In summary, Obama won among all Americans, and he did it without clining to identity politics -- something that Hillary could not get a grasp on.

He is not a member of the civil rights movement of the 1960's. He did not run their way, and they cannot claim responsiblity for his victory.

Showing Harlem and Ebinezer as much as the networks did, focusing on blacks in their picture and their analysis misses too much of this story. It was divisise and belittling.

No question this was an extraodrinarily meaningful victory for minorities; he is out first minority president. It is a victory for non-WASPs, given the simple fact of his non-European/non-Christian name. And this victory means a huge amount for blacks in this country, be they African-American, Afro-Carribean or simply African. No question.

But the coverage made that black story the dominent theme, both in their explicitly with their words and implicitly with their images. In reality, it was bigger than that, larger than that, more expansive than that.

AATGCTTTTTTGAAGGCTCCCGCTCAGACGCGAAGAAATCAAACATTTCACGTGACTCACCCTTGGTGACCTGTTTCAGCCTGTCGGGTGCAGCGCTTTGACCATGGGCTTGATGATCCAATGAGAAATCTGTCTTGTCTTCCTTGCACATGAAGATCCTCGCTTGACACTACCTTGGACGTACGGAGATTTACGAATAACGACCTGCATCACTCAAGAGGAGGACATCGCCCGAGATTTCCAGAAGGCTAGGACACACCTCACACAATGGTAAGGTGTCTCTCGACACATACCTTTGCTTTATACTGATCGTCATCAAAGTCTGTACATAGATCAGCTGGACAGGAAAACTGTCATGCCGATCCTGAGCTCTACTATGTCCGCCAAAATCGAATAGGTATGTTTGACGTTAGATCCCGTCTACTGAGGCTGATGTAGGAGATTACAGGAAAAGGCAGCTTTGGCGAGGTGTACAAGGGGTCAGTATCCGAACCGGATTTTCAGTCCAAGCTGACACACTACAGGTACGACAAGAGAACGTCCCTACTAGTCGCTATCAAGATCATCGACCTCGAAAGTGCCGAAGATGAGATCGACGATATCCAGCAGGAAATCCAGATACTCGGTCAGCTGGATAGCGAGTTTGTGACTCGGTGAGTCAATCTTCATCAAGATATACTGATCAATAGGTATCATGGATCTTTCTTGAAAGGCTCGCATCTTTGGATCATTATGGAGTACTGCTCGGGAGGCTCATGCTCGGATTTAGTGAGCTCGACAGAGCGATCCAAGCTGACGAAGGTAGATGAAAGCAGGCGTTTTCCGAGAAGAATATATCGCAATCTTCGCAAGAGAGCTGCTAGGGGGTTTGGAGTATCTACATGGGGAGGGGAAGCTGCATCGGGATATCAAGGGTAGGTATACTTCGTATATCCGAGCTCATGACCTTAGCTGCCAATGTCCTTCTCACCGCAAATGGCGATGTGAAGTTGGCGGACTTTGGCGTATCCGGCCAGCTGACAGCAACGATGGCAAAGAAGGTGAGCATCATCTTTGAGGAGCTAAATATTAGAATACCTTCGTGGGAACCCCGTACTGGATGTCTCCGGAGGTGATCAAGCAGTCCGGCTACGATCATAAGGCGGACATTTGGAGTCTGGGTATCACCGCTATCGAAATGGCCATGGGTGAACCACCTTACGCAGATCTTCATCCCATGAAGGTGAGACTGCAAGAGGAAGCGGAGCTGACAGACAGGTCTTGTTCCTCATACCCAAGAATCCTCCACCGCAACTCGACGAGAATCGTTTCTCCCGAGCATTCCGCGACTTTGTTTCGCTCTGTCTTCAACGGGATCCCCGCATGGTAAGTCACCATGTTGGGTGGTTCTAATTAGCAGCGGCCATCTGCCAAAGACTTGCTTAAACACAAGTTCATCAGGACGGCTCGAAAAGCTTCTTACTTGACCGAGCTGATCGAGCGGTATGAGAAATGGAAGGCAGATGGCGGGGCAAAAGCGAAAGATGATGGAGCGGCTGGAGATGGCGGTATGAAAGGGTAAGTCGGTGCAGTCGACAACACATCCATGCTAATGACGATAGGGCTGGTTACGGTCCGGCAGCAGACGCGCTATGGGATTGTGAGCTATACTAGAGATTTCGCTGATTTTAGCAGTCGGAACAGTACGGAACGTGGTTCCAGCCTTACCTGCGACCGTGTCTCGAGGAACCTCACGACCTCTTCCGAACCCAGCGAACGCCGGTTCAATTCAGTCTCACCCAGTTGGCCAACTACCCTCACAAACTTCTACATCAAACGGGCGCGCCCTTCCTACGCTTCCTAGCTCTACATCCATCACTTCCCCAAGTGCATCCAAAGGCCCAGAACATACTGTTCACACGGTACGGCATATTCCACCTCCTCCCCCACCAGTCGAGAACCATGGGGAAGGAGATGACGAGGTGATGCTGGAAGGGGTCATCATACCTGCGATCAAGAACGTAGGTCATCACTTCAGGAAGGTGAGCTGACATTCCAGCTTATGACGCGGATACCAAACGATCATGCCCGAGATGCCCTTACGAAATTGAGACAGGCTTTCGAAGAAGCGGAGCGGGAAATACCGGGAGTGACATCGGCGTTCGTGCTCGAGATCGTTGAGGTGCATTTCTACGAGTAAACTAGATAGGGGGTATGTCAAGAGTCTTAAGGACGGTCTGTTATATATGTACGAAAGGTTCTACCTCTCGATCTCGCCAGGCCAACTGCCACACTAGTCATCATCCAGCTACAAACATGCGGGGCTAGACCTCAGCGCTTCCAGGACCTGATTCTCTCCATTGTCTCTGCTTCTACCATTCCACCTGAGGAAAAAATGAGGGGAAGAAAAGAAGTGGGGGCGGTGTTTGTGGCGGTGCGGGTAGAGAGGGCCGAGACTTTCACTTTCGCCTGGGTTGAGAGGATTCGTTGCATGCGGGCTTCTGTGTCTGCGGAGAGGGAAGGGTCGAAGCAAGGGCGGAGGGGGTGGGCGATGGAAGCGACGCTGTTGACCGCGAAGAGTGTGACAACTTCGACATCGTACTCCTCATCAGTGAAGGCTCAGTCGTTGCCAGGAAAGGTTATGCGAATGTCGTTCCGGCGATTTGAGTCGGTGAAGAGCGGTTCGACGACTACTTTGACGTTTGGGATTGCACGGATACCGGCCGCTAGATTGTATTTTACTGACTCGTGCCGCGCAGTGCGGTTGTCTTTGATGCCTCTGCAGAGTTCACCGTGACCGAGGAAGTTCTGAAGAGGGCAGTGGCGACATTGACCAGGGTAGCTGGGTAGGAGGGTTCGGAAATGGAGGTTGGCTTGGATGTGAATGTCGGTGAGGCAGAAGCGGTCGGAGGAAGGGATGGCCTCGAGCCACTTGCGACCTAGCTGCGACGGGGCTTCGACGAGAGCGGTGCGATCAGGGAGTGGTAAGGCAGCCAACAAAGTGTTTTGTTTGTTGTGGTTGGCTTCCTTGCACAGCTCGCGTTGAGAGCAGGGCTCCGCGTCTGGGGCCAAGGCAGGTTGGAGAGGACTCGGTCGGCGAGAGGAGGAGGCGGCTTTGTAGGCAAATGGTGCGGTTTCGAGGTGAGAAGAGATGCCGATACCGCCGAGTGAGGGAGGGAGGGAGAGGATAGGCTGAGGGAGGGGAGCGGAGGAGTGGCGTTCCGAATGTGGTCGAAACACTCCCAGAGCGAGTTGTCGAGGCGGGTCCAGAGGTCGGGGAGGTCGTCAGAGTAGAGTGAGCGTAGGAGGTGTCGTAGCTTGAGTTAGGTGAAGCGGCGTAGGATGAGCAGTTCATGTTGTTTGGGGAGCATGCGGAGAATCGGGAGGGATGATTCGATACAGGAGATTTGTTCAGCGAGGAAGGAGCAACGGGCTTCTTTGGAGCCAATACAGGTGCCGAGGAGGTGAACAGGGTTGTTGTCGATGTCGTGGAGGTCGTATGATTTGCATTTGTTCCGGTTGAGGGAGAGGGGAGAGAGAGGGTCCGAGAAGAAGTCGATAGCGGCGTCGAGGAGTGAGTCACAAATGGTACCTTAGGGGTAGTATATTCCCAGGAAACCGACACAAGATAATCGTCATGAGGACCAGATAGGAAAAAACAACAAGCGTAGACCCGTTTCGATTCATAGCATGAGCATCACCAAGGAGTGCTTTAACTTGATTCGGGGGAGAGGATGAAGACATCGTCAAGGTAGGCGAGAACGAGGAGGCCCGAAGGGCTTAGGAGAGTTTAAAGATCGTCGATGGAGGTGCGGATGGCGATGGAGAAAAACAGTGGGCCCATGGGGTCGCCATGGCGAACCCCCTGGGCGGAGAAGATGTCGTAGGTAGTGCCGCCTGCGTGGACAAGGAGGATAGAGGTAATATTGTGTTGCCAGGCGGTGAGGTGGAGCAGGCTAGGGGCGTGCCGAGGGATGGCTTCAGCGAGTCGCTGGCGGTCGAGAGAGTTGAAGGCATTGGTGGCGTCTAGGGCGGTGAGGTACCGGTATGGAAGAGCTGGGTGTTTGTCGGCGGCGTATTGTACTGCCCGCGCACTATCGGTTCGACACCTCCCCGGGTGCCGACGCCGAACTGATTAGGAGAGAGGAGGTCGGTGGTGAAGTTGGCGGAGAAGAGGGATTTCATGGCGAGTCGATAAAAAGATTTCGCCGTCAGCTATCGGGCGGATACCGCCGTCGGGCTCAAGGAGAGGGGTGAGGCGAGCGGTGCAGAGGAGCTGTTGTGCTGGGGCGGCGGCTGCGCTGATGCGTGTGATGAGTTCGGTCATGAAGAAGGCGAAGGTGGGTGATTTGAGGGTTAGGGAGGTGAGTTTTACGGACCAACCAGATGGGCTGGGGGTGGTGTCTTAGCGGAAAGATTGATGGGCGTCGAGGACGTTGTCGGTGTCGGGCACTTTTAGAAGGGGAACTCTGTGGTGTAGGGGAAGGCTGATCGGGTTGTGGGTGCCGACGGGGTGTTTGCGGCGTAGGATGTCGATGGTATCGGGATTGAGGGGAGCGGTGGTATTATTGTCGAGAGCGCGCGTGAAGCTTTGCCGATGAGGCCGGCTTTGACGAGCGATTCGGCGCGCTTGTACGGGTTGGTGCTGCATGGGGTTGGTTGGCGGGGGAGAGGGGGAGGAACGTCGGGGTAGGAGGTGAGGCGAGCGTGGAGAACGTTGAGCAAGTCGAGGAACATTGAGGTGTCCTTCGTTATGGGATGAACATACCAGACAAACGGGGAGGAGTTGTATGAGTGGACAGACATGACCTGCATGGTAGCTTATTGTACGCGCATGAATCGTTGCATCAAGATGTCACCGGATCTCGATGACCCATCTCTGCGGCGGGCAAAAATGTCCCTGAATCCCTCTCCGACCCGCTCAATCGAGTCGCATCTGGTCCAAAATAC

In fact, we are no less racist a country today than we were yesterday. Actually, I worry about backlash, perhaps making this country even a bit more racist in the next few years. We have structural problem with race and poverty that Obama's victory does not magically fix. The hard work remains ahead of us.

But the networks and news networks took the easier story, the naive story, and created a divisive story.

Last night Obama said, "It's the answer spoken by young and old, rich and poor, Democrat and Republican, black, white, Latino, Asian, Native American, gay, straight, disabled and not disabled - Americans who sent a message to the world that we have never been a collection of Red States and Blue States: we are, and always will be, the United States of America."

When we met him, four years ago, he was saying the same thing.

Not a black victory, but an American victory.

Comment posted on November 5, 2008 12:35 PM

Toby O'B said: